Despite news being skewed toward more depressing events, it is of the utmost importance to remain positive. A positive mindset and outlook creates a positive presence that others want to be around. This will also draw opportunities your way because you see solutions and not problems.
Be a Positive Presence.
“Smile, say hello, and generally be a happy, friendly face. We’re all busy, stressed and focused on the task at hand. When it comes to making the most of meetings, I like to ensure my colleagues feel valued. I try to understand what they need, seek to be helpful, and, at all times, thank people for their time and effort. We always have enough time to say thank you. Remember that while we are all working hard, we’re all people. If in the course of a busy day someone needs a quick answer, or is stuck, making just five minutes of time can help another save hours. The gift of one person’s time can in turn help others give the gift of their time. So, take a moment and pay it forward.”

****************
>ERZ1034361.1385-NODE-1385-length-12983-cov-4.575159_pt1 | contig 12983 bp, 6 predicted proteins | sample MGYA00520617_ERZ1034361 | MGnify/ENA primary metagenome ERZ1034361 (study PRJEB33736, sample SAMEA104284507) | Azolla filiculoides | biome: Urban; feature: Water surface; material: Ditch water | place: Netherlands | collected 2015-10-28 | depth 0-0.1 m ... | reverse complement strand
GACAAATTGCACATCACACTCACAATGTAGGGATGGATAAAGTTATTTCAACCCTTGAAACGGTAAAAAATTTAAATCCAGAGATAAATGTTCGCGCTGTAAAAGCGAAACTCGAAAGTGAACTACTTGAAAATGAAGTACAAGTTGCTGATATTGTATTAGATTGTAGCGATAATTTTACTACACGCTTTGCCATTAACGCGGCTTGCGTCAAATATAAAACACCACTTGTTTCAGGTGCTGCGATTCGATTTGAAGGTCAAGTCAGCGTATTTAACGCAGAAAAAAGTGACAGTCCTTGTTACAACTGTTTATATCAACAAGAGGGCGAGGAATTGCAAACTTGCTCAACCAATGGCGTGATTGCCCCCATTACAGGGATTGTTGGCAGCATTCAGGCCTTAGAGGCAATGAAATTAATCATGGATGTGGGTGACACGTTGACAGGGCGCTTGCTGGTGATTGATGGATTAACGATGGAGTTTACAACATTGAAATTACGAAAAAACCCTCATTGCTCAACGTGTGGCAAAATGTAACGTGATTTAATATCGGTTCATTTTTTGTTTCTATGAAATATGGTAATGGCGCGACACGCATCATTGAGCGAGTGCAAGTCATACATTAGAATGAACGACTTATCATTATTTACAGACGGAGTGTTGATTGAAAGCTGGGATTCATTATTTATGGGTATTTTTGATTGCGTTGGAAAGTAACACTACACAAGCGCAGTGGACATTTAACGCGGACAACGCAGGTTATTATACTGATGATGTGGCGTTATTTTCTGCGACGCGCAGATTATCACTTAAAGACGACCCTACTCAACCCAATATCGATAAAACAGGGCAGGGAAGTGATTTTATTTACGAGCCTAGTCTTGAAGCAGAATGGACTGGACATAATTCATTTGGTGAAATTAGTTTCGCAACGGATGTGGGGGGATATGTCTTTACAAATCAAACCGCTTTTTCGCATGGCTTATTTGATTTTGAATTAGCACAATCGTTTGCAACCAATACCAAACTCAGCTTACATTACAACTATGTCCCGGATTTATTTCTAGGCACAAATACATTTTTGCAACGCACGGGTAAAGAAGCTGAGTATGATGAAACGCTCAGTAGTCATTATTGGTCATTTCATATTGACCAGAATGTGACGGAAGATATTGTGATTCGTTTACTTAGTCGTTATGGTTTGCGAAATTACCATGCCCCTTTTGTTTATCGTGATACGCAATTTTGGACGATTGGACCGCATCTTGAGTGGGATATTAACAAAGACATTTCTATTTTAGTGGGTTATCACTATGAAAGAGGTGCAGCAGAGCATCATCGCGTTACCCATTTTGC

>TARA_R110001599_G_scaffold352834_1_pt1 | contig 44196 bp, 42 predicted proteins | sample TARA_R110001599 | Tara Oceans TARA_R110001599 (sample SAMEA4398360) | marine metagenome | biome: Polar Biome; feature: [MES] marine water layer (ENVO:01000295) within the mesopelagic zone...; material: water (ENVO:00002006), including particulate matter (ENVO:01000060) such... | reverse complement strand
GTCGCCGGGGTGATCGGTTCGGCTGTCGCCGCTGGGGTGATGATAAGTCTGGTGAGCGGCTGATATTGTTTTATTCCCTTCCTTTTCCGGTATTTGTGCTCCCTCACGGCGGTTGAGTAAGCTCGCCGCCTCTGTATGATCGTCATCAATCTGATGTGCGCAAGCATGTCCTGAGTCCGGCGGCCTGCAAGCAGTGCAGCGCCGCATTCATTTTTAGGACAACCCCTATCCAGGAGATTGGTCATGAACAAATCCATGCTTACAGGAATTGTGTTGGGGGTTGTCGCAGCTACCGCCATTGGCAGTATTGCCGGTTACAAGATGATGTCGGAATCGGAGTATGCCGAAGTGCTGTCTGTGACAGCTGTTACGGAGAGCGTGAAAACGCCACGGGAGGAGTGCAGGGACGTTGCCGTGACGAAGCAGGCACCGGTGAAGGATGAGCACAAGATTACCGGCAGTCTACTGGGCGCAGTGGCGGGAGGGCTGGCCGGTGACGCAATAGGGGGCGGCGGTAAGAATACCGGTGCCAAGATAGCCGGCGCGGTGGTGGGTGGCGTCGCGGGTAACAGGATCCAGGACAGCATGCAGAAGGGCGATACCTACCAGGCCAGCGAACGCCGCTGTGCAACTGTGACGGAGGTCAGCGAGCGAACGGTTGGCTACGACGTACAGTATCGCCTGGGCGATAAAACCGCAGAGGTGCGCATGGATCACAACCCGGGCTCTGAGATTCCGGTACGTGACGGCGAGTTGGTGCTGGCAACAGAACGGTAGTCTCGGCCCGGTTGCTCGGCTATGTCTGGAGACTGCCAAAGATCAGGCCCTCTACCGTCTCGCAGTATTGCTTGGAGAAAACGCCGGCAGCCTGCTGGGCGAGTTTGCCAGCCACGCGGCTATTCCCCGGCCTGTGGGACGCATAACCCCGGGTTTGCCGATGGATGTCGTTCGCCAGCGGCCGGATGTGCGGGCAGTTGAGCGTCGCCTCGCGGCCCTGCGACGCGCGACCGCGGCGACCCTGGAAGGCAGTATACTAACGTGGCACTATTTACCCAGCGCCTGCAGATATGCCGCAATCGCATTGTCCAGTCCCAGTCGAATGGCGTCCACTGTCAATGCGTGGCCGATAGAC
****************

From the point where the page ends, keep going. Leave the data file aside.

Keep Your Friends Close and Your Pets Closer.
“The day-to-day of an office can be stressful and taxing. One way I combat that is by bringing my [dog] with me to work each day. Studies have shown that hosting your furry friends in the work space, reduces stress levels and creates a more positive environment. Your company’s perception is also boosted, softening its image and presenting as progressive, lively and forward-thinking. While business is serious, I feel sorry for those who don’t get to have fun at work.”